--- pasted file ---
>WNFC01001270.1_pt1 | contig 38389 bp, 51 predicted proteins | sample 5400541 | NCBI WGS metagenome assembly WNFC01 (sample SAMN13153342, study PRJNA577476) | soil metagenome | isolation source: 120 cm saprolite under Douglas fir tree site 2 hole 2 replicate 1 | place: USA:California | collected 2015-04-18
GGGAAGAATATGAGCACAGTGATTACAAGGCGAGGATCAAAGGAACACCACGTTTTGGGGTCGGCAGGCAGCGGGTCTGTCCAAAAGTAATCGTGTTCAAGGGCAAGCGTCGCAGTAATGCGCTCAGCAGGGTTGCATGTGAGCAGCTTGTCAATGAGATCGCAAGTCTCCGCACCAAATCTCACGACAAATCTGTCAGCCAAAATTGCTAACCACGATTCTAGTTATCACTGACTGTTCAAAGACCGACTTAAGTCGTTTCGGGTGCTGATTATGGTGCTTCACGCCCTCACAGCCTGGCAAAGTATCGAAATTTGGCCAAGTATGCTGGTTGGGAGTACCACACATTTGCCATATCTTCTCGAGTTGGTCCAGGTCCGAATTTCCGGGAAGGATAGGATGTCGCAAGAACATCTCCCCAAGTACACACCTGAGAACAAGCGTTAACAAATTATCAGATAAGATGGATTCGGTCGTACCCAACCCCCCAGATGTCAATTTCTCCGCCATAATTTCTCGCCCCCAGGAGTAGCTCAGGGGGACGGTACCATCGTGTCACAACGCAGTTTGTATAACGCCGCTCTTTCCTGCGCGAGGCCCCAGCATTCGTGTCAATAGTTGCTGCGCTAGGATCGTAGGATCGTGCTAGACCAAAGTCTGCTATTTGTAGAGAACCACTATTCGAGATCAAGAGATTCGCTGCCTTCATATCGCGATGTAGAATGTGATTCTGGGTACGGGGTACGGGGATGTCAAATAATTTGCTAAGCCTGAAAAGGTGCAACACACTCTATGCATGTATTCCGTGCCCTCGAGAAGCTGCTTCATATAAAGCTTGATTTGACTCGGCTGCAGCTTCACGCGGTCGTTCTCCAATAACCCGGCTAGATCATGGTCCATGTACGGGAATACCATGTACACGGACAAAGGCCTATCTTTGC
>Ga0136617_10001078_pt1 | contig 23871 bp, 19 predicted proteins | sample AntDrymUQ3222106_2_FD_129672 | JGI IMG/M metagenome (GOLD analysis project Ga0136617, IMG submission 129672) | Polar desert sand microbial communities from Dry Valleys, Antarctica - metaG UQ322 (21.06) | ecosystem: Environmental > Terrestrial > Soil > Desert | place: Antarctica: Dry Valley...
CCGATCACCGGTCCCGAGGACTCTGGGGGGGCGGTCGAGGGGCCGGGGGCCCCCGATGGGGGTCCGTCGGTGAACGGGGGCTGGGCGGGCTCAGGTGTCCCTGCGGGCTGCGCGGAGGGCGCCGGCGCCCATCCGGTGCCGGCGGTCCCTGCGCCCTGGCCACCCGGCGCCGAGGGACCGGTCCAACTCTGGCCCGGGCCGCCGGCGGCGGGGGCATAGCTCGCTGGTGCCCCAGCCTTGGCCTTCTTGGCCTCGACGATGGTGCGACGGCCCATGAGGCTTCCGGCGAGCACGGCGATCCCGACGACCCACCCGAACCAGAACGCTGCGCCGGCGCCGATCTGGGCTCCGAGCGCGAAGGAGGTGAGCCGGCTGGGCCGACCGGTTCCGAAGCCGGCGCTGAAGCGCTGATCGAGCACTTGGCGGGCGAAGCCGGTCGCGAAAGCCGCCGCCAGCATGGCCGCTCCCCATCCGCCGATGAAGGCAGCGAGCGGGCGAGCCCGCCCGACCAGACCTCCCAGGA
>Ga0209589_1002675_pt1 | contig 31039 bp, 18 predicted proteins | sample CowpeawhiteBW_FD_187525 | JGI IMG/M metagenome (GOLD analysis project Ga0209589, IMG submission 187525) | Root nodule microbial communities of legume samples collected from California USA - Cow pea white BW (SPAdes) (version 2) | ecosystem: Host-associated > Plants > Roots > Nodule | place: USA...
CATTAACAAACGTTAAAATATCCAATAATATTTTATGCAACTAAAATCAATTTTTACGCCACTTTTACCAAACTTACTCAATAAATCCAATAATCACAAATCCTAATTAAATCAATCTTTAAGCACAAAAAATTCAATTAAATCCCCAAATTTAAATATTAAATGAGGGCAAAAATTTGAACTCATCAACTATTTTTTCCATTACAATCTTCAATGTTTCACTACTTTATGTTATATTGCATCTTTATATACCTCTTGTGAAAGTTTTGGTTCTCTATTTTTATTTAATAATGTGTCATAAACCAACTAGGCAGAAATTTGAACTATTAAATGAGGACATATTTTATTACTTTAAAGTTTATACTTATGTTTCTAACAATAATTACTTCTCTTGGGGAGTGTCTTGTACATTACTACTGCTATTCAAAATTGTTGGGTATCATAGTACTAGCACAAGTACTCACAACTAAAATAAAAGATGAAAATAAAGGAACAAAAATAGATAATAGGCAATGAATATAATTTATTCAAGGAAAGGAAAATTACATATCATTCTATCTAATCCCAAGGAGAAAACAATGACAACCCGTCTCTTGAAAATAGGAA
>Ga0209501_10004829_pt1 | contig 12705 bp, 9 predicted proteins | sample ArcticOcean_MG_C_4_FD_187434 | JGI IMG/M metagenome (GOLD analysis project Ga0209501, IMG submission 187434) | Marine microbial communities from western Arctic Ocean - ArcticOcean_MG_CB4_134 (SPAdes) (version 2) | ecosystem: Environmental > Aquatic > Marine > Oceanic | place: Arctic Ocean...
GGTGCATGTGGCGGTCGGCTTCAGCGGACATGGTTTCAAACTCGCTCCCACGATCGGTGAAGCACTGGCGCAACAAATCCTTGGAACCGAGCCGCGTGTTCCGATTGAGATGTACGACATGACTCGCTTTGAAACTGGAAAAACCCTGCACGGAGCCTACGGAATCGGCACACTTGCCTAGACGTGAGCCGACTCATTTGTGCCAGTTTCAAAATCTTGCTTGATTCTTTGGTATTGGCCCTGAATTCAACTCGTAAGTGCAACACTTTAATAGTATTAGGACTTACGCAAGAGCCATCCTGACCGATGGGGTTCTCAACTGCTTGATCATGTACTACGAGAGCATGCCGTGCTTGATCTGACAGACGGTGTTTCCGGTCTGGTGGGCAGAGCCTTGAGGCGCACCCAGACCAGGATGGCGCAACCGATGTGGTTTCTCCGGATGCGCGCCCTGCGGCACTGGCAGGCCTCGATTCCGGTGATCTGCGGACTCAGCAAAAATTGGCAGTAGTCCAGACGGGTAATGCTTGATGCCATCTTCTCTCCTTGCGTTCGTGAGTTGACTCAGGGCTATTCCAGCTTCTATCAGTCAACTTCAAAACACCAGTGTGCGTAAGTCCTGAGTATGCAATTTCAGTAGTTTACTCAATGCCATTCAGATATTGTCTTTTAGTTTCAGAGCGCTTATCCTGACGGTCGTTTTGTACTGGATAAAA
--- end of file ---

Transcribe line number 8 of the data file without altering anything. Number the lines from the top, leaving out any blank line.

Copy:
GGTGCATGTGGCGGTCGGCTTCAGCGGACATGGTTTCAAACTCGCTCCCACGATCGGTGAAGCACTGGCGCAACAAATCCTTGGAACCGAGCCGCGTGTTCCGATTGAGATGTACGACATGACTCGCTTTGAAACTGGAAAAACCCTGCACGGAGCCTACGGAATCGGCACACTTGCCTAGACGTGAGCCGACTCATTTGTGCCAGTTTCAAAATCTTGCTTGATTCTTTGGTATTGGCCCTGAATTCAACTCGTAAGTGCAACACTTTAATAGTATTAGGACTTACGCAAGAGCCATCCTGACCGATGGGGTTCTCAACTGCTTGATCATGTACTACGAGAGCATGCCGTGCTTGATCTGACAGACGGTGTTTCCGGTCTGGTGGGCAGAGCCTTGAGGCGCACCCAGACCAGGATGGCGCAACCGATGTGGTTTCTCCGGATGCGCGCCCTGCGGCACTGGCAGGCCTCGATTCCGGTGATCTGCGGACTCAGCAAAAATTGGCAGTAGTCCAGACGGGTAATGCTTGATGCCATCTTCTCTCCTTGCGTTCGTGAGTTGACTCAGGGCTATTCCAGCTTCTATCAGTCAACTTCAAAACACCAGTGTGCGTAAGTCCTGAGTATGCAATTTCAGTAGTTTACTCAATGCCATTCAGATATTGTCTTTTAGTTTCAGAGCGCTTATCCTGACGGTCGTTTTGTACTGGATAAAA